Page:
The reorganization of patterns of species diversity driven by anthropogenic climate change, and the consequences for humans, are not yet fully understood or appreciated. Nevertheless, changes in climate conditions are useful for predicting shifts in species distributions at global and local scales. Here we use the velocity of climate change to derive spatial trajectories for climatic niches from 1960 to 2009 (ref. 7) and from 2006 to 2100, and use the properties of these trajectories to infer changes in species distributions. Coastlines act as barriers and locally cooler areas act as attractors for trajectories, creating source and sink areas for local climatic conditions. Climate source areas indicate where locally novel conditions are not connected to areas where similar climates previously occurred, and are thereby inaccessible to climate migrants tracking isotherms: 16% of global surface area for 1960 to 2009, and 34% of ocean for the 'business as usual' climate scenario (representative concentration pathway (RCP) 8.5)8 representing continued use of fossil fuels without mitigation. Climate sink areas are where climate conditions locally disappear, potentially blocking the movement of climate migrants. Sink areas comprise 1.0% of ocean area and 3.6% of land and are prevalent on coasts and high ground. Using this approach to infer shifts in species distributions gives global and regional maps of the expected direction and rate of shifts of climate migrants, and suggests areas of potential loss of species richness.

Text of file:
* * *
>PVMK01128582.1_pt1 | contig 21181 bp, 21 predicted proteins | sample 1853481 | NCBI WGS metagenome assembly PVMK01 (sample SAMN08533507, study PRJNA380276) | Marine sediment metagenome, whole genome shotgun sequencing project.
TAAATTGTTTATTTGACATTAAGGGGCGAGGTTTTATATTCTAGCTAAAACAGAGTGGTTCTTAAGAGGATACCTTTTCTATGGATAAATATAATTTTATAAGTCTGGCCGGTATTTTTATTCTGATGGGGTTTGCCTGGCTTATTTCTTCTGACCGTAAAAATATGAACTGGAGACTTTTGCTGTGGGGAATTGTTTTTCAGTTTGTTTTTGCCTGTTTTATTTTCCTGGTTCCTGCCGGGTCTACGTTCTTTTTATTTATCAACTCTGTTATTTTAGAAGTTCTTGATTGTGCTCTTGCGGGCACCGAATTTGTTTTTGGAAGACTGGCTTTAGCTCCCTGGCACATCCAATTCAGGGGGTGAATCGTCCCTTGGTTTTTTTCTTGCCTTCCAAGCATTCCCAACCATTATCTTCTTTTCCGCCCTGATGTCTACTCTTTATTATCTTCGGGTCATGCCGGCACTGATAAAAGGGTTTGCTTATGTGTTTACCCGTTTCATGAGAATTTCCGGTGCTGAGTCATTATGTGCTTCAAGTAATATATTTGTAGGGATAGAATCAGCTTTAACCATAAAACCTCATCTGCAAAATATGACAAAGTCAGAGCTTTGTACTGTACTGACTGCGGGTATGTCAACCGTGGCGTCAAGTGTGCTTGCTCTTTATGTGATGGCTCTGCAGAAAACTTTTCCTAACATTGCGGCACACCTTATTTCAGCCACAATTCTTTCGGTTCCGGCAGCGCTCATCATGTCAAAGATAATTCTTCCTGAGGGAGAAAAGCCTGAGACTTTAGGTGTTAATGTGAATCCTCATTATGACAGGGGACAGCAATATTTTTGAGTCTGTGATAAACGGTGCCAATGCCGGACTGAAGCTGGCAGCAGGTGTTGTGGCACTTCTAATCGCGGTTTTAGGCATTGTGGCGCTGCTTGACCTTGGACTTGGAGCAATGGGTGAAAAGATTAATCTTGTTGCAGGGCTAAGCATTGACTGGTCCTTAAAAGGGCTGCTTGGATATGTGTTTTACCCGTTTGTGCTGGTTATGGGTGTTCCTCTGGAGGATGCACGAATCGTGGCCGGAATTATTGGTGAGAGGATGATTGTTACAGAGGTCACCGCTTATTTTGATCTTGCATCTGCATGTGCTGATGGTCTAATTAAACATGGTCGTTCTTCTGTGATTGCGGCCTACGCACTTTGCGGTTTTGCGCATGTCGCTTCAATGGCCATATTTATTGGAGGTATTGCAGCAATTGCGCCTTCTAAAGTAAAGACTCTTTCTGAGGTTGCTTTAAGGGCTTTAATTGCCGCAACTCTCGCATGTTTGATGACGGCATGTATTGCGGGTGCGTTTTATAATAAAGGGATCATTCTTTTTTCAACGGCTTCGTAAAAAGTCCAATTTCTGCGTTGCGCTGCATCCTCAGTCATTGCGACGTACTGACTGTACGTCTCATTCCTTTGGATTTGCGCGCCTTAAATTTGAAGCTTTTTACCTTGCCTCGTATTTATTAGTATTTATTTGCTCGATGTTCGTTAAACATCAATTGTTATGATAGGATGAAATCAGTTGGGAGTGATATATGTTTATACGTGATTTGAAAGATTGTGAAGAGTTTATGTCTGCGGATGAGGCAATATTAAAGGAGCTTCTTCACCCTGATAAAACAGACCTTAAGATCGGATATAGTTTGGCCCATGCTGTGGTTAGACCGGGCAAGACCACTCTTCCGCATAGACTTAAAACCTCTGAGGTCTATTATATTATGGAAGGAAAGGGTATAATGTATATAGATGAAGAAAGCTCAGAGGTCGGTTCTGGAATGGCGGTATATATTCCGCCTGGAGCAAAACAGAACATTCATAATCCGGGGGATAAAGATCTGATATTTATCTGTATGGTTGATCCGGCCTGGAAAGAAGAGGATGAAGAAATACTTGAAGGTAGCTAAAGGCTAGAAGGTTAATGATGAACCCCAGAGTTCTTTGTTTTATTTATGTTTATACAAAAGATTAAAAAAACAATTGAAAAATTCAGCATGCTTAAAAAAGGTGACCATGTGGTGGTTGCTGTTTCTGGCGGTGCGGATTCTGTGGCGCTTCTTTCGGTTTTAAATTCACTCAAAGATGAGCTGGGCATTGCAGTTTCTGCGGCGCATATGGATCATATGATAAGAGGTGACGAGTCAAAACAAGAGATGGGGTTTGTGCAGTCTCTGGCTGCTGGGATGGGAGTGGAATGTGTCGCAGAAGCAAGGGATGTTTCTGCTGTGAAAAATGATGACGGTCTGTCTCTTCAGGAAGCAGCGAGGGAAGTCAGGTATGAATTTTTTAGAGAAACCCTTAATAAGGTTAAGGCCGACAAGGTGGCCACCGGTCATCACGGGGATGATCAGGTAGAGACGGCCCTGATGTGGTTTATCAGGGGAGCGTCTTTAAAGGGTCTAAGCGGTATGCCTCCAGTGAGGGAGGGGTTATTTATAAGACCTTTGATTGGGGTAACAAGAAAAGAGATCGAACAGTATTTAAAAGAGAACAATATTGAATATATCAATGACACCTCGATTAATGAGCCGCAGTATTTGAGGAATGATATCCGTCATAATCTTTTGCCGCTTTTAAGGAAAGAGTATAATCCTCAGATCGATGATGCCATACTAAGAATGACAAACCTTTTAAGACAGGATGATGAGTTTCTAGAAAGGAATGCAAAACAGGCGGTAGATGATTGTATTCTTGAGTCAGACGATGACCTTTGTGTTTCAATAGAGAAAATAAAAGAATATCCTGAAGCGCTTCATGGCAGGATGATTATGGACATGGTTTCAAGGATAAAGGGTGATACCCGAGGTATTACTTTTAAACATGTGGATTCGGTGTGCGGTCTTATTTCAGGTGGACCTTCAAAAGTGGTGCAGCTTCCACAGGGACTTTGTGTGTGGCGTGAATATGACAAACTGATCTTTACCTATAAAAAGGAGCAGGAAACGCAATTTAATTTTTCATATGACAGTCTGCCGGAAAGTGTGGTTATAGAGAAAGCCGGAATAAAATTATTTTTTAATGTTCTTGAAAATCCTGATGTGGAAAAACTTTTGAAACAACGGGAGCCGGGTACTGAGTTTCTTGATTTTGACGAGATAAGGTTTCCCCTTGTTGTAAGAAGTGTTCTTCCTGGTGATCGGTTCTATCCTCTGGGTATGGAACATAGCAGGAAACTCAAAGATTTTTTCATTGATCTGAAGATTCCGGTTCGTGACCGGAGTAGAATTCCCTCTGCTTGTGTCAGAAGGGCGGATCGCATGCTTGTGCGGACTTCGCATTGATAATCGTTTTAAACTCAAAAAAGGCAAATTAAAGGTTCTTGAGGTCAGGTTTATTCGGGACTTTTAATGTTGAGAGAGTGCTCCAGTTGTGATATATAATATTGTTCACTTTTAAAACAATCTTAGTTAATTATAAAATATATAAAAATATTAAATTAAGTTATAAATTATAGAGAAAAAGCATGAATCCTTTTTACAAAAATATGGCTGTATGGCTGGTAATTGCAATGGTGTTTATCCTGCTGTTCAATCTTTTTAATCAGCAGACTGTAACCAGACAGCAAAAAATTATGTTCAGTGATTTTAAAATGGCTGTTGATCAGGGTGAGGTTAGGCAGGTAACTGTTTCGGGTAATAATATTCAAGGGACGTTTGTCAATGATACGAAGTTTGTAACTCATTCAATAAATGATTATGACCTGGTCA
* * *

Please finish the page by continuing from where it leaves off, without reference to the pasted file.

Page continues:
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Acknowledgements This work was conducted as a part of the Towards Understanding Marine Biological Impacts of Climate Change Working Group supported by the National Center for Ecological Analysis and Synthesis, a center funded by the NSF (grant no. EF-0553768), the University of California, Santa Barbara and the State of California. M.T.B., P.J.M. and J.G.M. were supported by the UK Natural Environment ResearchCouncilgrantNE/J024082/1.D.S.was supported bythe Australian Research Council’s Collaborative Research Network. J.P. thanks the Australian Research Council Centre of Excellence for Coral Reef Studies for additional support, and A.J.R. was supported by the Australian Research Council Discovery Grant DP0879365 and Future Fellowship Grant FT0991722.
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